Herod and his mountain

Yesterday archaeologists announced the discovery of what they believe is Herod’s tomb in his fortress-palace outside Jerusalem, known as the Herodion. Herod the Great ruled Judea (on behalf of Rome) at the time of Jesus’ birth.


To build his palace, Herod performed one of the most amazing architectural feats of his day. He sawed the top off of one mountain and leveled another mountain altogether.

It may have been the sight of the Herodion that inspired one of Jesus’ most memorable teachings about faith:

[Jesus] replied… “Truly I tell you, if you have faith as small as a mustard seed, you can say to this mountain, ‘Move from here to there,’ and it will move. Nothing will be impossible for you.” —Matthew 17:20 (TNIV)

But there were a few crucial differences between the mountain-moving powers of Herod and Jesus.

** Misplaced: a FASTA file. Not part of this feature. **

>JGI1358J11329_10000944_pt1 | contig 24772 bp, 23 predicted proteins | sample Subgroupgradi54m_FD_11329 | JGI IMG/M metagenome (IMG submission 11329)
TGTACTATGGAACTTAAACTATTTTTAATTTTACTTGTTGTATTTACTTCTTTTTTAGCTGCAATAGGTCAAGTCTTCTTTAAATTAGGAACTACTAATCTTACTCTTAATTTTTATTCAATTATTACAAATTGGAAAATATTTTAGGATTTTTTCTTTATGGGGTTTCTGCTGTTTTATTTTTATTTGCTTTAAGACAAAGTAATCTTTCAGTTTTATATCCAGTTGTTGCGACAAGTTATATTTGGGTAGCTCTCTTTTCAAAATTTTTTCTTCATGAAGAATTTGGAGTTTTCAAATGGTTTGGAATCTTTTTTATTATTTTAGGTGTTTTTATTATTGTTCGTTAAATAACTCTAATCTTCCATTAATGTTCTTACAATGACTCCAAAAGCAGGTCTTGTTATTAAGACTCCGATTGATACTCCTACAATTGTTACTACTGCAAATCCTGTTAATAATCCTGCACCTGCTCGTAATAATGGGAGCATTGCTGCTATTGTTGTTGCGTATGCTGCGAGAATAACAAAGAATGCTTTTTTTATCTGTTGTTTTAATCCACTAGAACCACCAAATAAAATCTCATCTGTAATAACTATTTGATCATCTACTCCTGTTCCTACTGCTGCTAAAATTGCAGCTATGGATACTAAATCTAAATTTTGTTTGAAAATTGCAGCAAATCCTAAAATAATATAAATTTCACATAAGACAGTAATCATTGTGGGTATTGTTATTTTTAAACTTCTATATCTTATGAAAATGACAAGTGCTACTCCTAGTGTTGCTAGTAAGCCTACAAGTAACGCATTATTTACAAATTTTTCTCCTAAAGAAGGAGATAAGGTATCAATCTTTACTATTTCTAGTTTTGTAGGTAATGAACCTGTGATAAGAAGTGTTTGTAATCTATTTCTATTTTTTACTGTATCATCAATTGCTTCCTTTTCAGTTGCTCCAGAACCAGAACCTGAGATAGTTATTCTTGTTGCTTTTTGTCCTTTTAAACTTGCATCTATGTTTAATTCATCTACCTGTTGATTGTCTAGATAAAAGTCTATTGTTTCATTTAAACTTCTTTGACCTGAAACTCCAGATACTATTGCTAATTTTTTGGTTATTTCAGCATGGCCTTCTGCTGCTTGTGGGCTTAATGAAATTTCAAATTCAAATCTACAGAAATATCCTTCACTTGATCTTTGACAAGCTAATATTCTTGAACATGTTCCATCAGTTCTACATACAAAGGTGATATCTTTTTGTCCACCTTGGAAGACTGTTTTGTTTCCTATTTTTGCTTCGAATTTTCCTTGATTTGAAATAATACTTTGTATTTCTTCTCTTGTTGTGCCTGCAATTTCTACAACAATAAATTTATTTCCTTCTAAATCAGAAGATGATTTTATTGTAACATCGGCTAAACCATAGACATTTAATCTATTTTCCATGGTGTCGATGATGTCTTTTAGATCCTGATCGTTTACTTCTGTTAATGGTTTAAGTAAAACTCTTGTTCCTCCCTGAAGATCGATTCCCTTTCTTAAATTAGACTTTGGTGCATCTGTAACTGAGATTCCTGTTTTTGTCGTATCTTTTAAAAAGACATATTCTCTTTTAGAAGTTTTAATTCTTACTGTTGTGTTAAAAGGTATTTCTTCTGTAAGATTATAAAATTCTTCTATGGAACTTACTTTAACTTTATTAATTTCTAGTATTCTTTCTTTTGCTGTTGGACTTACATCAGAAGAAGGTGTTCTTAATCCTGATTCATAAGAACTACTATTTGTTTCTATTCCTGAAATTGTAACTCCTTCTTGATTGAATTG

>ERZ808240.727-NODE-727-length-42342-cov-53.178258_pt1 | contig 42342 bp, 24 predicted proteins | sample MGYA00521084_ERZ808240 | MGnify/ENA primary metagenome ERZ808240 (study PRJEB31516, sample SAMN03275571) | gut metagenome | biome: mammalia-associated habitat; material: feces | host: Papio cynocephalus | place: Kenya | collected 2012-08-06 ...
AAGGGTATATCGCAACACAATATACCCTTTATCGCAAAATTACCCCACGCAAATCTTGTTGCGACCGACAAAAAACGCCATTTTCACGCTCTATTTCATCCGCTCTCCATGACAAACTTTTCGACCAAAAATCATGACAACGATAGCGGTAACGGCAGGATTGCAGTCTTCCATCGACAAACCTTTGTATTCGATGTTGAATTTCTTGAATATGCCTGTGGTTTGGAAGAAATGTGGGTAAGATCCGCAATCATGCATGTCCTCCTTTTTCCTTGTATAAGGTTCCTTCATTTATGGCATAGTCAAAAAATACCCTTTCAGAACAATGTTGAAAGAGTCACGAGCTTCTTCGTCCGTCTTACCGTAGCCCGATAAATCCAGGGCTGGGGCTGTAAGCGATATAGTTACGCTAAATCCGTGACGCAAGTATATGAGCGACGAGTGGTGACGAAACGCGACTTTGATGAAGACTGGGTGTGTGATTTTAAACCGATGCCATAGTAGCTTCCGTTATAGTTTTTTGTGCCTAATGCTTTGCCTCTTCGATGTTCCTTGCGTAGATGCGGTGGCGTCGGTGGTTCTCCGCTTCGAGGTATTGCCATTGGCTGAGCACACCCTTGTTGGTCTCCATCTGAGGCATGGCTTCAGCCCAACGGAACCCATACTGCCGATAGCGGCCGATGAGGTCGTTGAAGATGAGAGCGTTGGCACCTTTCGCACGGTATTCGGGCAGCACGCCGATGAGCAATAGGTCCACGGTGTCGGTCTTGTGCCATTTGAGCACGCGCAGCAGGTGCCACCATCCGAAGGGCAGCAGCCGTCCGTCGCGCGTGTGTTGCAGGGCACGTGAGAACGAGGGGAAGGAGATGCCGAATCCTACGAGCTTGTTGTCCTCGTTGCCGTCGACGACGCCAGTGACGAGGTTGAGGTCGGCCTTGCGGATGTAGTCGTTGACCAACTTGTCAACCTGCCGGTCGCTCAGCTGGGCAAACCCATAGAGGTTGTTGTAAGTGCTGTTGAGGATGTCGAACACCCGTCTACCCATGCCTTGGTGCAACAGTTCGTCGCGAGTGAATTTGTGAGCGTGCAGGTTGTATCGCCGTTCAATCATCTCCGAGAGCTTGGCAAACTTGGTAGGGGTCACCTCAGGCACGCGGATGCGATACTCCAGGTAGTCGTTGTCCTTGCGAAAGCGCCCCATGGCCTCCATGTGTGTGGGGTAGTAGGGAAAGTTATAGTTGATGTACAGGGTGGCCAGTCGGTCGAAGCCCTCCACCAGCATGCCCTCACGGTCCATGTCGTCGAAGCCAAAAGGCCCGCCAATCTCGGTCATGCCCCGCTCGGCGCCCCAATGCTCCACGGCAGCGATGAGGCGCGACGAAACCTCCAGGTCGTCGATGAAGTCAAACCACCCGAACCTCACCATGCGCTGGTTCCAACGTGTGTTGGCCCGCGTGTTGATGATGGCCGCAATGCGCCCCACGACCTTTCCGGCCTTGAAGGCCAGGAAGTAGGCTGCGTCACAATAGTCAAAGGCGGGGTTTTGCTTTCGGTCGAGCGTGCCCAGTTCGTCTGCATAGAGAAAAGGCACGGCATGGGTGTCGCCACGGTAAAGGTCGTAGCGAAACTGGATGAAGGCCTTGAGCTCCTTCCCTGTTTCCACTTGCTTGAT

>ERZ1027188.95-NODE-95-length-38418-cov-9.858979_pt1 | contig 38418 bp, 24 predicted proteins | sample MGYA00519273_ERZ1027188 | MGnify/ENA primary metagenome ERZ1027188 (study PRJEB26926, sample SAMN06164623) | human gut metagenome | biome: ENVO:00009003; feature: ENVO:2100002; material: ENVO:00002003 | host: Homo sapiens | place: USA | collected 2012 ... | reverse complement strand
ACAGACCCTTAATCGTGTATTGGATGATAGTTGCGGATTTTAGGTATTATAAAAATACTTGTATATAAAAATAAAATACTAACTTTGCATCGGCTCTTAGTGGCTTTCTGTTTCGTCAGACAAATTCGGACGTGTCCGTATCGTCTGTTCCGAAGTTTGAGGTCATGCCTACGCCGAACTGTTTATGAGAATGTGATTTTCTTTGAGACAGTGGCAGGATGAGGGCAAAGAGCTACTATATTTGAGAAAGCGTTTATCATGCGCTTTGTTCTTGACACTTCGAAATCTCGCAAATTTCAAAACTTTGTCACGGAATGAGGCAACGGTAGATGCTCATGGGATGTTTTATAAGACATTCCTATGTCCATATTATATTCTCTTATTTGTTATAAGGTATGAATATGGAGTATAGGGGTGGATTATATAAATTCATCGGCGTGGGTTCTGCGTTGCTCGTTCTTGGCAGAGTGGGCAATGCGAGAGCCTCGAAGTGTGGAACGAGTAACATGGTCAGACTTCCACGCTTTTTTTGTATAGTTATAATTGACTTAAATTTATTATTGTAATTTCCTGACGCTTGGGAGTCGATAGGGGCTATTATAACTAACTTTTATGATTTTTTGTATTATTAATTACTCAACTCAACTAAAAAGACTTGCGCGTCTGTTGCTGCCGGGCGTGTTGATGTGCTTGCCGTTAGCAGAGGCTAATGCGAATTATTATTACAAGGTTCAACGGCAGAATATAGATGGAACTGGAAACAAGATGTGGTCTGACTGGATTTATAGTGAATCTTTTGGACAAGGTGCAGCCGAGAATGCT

The mountain-moving power of Herod was, by nature, oppressive—his accomplishments made possible only by the use of slave labor. The mountain-moving power of Jesus was liberating; for people like the possessed child in Matthew 17:14-20, it brought healing and deliverance from oppression.

The mountain-moving power of Herod was self-serving; the Herodion was meant to be a massive reminder of Herod’s own greatness. The mountain-moving power of Jesus was of an entirely different order. It was meant to be used for the benefit of those who, like the possessed child, had no power of their own.

Last… the mountain-moving power of Herod died with him. The Herodion was supposed to be a lasting monument to his power, one that would survive long after Herod was dead. But it’s just that—a monument and nothing more. The mountain-moving power of Jesus, on the other hand, could not be killed—not even by the most powerful empire on earth.

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